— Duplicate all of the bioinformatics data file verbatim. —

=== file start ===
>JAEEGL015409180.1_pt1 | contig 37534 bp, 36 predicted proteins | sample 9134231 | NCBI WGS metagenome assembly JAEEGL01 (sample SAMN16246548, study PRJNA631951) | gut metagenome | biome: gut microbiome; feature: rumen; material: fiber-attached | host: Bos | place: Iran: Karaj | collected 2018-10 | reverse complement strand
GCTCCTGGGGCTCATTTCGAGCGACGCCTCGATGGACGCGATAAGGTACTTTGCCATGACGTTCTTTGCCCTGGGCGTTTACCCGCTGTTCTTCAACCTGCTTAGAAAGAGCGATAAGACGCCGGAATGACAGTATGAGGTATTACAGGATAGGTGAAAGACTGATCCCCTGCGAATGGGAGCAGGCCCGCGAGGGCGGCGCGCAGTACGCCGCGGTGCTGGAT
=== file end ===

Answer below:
>JAEEGL015409180.1_pt1 | contig 37534 bp, 36 predicted proteins | sample 9134231 | NCBI WGS metagenome assembly JAEEGL01 (sample SAMN16246548, study PRJNA631951) | gut metagenome | biome: gut microbiome; feature: rumen; material: fiber-attached | host: Bos | place: Iran: Karaj | collected 2018-10 | reverse complement strand
GCTCCTGGGGCTCATTTCGAGCGACGCCTCGATGGACGCGATAAGGTACTTTGCCATGACGTTCTTTGCCCTGGGCGTTTACCCGCTGTTCTTCAACCTGCTTAGAAAGAGCGATAAGACGCCGGAATGACAGTATGAGGTATTACAGGATAGGTGAAAGACTGATCCCCTGCGAATGGGAGCAGGCCCGCGAGGGCGGCGCGCAGTACGCCGCGGTGCTGGAT